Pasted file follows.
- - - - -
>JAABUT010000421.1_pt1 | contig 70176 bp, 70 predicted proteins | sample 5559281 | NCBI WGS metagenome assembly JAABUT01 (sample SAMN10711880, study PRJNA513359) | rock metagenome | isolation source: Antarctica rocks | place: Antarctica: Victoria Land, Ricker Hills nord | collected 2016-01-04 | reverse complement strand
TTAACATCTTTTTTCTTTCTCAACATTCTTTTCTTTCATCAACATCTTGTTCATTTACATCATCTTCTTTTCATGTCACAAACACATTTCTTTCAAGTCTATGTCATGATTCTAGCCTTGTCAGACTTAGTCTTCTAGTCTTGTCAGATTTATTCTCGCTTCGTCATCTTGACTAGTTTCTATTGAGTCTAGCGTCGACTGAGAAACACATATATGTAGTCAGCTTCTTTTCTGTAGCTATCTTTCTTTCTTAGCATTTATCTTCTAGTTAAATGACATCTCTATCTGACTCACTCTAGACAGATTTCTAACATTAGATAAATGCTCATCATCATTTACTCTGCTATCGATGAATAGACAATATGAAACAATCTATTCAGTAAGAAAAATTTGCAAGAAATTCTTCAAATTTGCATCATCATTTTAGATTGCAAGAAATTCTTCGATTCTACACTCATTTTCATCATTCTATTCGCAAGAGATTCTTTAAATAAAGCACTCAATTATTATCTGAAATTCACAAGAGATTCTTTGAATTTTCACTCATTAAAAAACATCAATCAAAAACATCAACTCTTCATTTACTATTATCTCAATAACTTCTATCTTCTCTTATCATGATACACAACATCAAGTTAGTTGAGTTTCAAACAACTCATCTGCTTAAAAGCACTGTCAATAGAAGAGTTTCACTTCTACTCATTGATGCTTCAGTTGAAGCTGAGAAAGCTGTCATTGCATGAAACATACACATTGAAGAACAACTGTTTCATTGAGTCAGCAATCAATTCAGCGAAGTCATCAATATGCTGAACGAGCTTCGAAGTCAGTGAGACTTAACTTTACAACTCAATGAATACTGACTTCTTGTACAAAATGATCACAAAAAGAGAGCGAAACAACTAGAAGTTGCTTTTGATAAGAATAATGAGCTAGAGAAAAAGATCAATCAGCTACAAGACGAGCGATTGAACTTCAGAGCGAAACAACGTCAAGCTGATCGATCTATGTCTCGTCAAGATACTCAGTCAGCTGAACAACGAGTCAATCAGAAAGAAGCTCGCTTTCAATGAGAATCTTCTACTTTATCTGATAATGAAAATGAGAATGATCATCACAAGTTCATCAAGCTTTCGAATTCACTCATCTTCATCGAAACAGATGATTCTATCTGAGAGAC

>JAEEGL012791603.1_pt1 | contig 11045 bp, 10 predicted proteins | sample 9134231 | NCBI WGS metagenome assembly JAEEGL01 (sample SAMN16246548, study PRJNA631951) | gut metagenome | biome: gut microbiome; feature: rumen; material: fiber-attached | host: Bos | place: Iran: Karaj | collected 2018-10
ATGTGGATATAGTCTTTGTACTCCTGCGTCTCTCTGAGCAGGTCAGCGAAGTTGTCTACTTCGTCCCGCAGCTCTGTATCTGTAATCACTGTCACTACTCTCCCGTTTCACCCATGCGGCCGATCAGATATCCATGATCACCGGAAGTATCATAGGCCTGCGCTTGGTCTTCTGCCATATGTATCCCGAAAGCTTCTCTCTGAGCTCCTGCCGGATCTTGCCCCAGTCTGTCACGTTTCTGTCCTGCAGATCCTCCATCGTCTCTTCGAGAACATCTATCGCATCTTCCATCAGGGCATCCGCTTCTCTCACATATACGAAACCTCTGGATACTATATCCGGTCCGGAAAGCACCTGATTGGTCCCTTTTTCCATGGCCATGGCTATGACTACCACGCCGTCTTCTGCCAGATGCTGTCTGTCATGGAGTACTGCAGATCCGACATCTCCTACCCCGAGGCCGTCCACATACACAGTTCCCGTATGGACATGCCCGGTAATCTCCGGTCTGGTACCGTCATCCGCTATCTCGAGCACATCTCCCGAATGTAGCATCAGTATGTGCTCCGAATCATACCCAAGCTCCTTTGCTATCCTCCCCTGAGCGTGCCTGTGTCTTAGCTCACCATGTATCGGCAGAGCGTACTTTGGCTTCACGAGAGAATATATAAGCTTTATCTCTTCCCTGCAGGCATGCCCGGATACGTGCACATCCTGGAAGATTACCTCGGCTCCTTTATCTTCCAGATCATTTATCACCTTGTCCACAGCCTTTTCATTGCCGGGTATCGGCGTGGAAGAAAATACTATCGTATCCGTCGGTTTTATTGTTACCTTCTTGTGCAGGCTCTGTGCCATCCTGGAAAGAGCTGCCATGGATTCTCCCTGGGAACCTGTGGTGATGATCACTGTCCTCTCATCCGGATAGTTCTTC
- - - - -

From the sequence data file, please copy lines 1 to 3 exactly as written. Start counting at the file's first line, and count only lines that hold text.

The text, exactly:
>JAABUT010000421.1_pt1 | contig 70176 bp, 70 predicted proteins | sample 5559281 | NCBI WGS metagenome assembly JAABUT01 (sample SAMN10711880, study PRJNA513359) | rock metagenome | isolation source: Antarctica rocks | place: Antarctica: Victoria Land, Ricker Hills nord | collected 2016-01-04 | reverse complement strand
TTAACATCTTTTTTCTTTCTCAACATTCTTTTCTTTCATCAACATCTTGTTCATTTACATCATCTTCTTTTCATGTCACAAACACATTTCTTTCAAGTCTATGTCATGATTCTAGCCTTGTCAGACTTAGTCTTCTAGTCTTGTCAGATTTATTCTCGCTTCGTCATCTTGACTAGTTTCTATTGAGTCTAGCGTCGACTGAGAAACACATATATGTAGTCAGCTTCTTTTCTGTAGCTATCTTTCTTTCTTAGCATTTATCTTCTAGTTAAATGACATCTCTATCTGACTCACTCTAGACAGATTTCTAACATTAGATAAATGCTCATCATCATTTACTCTGCTATCGATGAATAGACAATATGAAACAATCTATTCAGTAAGAAAAATTTGCAAGAAATTCTTCAAATTTGCATCATCATTTTAGATTGCAAGAAATTCTTCGATTCTACACTCATTTTCATCATTCTATTCGCAAGAGATTCTTTAAATAAAGCACTCAATTATTATCTGAAATTCACAAGAGATTCTTTGAATTTTCACTCATTAAAAAACATCAATCAAAAACATCAACTCTTCATTTACTATTATCTCAATAACTTCTATCTTCTCTTATCATGATACACAACATCAAGTTAGTTGAGTTTCAAACAACTCATCTGCTTAAAAGCACTGTCAATAGAAGAGTTTCACTTCTACTCATTGATGCTTCAGTTGAAGCTGAGAAAGCTGTCATTGCATGAAACATACACATTGAAGAACAACTGTTTCATTGAGTCAGCAATCAATTCAGCGAAGTCATCAATATGCTGAACGAGCTTCGAAGTCAGTGAGACTTAACTTTACAACTCAATGAATACTGACTTCTTGTACAAAATGATCACAAAAAGAGAGCGAAACAACTAGAAGTTGCTTTTGATAAGAATAATGAGCTAGAGAAAAAGATCAATCAGCTACAAGACGAGCGATTGAACTTCAGAGCGAAACAACGTCAAGCTGATCGATCTATGTCTCGTCAAGATACTCAGTCAGCTGAACAACGAGTCAATCAGAAAGAAGCTCGCTTTCAATGAGAATCTTCTACTTTATCTGATAATGAAAATGAGAATGATCATCACAAGTTCATCAAGCTTTCGAATTCACTCATCTTCATCGAAACAGATGATTCTATCTGAGAGAC

>JAEEGL012791603.1_pt1 | contig 11045 bp, 10 predicted proteins | sample 9134231 | NCBI WGS metagenome assembly JAEEGL01 (sample SAMN16246548, study PRJNA631951) | gut metagenome | biome: gut microbiome; feature: rumen; material: fiber-attached | host: Bos | place: Iran: Karaj | collected 2018-10